More recent generations than mine might think that there are few upsides to being a senior citizen with a fading memory.
Although – speaking as someone in that category myself – I might even agree with them in principle, you have to try to keep looking at the bright side, don’t you?
As I sit here in my darkened sitting room surveying the debris and litter of my ‘latter years’ existence – wondering whether my disconnect from modern popular music, television and movies is simply an inevitable product of being born before 1985 and therefore suffering from some degree or another of mind-enfeeblement – I find myself increasingly attracted to an alternative explanation, viz. that your most vivid, fondest and strongest memories of things endure longest because they were indeed the best.
In other words, when it comes to music, the likes of the Beatles, Stones, Kinks and Bob Dylan were (and are) light years of quality and creativity ahead of their modern counterparts.
Mind you, it is surely a positive thing to believe that certain great exponents of all intellectual, creative and sporting skills would have been recognised and worshipped by the world around them, irrespective of whenever they had been born. Let’s just call to mind Leonardo da Vinci, Muhammad Ali, Lionel Messi, Sir Isaac Newton, Ghengis Khan, Julius Caesar, Winston Churchill, Napoleon, Beethoven, Charlemagne and Emil Zatopek – the list might be endless and my readers can add their own candidates here …
Might that be your very first sex of all (which, some have argued, is the fount of all sexual drive as the individual spends the remainder of his or her life trying to ‘recapture’ the enormity of that experience); or that with the most the most technically-proficient partner you ever came across; or perhaps its alternative – the sex you had (possibly pretty rubbish sex in a technical sense) with the ‘enduring love of your life’ or possibly the person, of all those you ever met, that you fell deepest in love with; or possibly – as I like to think these days, especially after what I can say with a certain degree of certainty (despite my sketchy memory) is my personal longest sexual drought in history – is it not always the next sexual encounter that you will have (if you have one) … a fact that naturally, when you think about it, tends to keep all human beings ‘in the race’?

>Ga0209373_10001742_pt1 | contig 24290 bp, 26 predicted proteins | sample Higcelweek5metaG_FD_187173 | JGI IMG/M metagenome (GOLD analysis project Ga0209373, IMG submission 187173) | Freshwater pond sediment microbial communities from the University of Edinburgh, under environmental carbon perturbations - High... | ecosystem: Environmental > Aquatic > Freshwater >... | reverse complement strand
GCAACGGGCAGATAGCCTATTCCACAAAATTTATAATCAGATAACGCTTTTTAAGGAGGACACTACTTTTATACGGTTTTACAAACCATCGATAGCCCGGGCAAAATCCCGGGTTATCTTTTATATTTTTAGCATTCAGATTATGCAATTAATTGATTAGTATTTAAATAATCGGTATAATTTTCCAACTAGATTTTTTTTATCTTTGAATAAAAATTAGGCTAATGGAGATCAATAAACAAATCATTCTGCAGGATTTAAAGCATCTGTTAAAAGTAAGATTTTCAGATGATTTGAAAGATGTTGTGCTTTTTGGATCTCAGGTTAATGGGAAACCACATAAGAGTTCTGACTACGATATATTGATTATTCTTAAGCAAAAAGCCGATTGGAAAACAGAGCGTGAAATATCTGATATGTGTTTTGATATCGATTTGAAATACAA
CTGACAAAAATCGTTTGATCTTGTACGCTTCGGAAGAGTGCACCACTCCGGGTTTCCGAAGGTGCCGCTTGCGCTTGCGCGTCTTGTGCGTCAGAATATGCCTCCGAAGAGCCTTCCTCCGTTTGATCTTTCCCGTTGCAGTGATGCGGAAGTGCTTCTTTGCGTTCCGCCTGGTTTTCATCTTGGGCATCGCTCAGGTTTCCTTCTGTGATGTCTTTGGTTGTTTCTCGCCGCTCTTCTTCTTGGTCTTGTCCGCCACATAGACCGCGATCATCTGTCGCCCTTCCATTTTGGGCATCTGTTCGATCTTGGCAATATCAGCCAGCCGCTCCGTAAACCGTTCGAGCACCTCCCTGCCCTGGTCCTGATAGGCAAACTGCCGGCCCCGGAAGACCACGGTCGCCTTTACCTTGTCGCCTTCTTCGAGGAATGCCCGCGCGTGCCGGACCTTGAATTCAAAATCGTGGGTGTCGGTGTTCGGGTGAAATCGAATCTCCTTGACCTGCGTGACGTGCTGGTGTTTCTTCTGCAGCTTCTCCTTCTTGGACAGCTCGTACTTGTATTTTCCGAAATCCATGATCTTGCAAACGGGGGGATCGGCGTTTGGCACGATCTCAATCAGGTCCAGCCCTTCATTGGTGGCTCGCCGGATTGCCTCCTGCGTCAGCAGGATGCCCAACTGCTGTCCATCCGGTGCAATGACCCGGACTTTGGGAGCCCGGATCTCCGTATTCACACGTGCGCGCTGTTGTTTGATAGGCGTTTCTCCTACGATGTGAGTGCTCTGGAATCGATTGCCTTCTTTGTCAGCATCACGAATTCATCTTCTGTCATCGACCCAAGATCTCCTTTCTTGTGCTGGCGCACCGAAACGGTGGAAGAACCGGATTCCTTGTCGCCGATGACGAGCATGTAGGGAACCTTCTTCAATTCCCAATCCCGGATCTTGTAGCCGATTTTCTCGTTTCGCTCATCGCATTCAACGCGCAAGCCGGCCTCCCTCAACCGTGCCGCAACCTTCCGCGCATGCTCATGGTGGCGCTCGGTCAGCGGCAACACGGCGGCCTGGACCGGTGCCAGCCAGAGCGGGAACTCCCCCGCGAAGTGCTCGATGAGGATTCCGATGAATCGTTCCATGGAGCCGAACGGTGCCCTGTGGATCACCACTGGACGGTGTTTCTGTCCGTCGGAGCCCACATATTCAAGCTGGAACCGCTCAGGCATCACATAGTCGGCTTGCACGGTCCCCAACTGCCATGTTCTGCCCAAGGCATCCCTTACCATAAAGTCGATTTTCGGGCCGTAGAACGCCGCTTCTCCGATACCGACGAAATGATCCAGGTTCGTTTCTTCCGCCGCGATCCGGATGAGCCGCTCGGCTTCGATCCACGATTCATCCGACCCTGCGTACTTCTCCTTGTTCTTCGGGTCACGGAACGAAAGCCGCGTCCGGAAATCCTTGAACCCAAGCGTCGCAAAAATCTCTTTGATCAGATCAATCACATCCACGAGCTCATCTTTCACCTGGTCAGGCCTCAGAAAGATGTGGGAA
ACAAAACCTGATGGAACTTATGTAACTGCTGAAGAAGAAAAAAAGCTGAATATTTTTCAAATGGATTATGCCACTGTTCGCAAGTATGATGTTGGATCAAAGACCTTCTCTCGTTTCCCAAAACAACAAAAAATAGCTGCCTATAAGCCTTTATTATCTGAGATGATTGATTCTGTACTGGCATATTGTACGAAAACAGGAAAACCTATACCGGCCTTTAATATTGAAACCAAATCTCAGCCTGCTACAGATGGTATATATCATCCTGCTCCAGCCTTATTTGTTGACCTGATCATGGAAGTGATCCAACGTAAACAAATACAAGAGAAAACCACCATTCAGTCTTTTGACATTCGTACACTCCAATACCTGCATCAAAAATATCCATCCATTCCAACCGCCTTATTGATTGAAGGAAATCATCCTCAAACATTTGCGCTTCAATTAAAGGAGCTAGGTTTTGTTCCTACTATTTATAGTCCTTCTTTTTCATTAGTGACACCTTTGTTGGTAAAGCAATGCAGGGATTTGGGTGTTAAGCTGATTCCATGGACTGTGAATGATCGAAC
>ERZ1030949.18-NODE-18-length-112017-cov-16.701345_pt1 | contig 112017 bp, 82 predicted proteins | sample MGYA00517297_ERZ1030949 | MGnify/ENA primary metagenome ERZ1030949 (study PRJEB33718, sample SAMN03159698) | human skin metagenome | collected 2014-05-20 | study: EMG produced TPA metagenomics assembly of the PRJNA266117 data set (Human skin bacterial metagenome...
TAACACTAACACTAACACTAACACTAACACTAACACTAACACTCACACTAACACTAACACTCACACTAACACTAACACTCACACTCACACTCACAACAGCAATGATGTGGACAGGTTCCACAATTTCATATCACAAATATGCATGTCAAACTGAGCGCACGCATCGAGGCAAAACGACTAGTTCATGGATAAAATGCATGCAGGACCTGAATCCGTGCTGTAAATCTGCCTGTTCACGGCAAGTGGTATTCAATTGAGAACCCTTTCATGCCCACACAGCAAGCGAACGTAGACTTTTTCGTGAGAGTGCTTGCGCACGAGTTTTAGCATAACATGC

When it comes to humour, despite my tendency to fall prey uncontrollable bouts of hysterical laughter at some of the pratfall shown on ITV’s You’ve Been Framed, I like to think I’m pretty discerning.
Without a shadow of a doubt the funniest man I ever met in the flesh, or saw on television, was British comedian Tommy Cooper. He was one of those people who was permanently funny, on or off stage or screen, and I don’t know whether it was a gift he was just born with, or whether it came from sheer hard graft and ‘due-paying’ as he worked his way through years of treading the halls around the country and appearing on countless radio and television shows.
It could just be a personal quirk of my mind or sense of humour, but the simplicity of my favourite Tommy Cooper gag is probably part of its appeal:
“A man goes to see the doctor.
The doctor says “What’s wrong with you?”
The man raises his elbow to a point where it is in line with his shoulder: “It hurts when I do that”.
The doctor says “Well, don’t do that then …”
There’s something about his stage persona – and it’s possible both facile and true to say it may well have echoed Hancock’ character in real life – with its word-weary, hang-dog expression, the overcoat and Homberg hat and the grim (almost black, backs-to-the-wall, wartime Blitz-type) humour and ‘little man striving against the system’ dogged determination to carry on despite all the reverses life is throwing at him, which evokes both sympathy and universal audience appeal.
It’s still sad to recall that Hancock died at his own hand in a rented flat on a tour to Australia in June 1968 at the age of only 44.
That said, some of the Hancock’s Half Hour episodes on BBC radio and television remain classic of their kind to this day. Many of the best were written by (Ray) Galton & (Alan) Simpson.
I was reminded of them when I came across this feature today on the website of the DAILY TELEGRAPH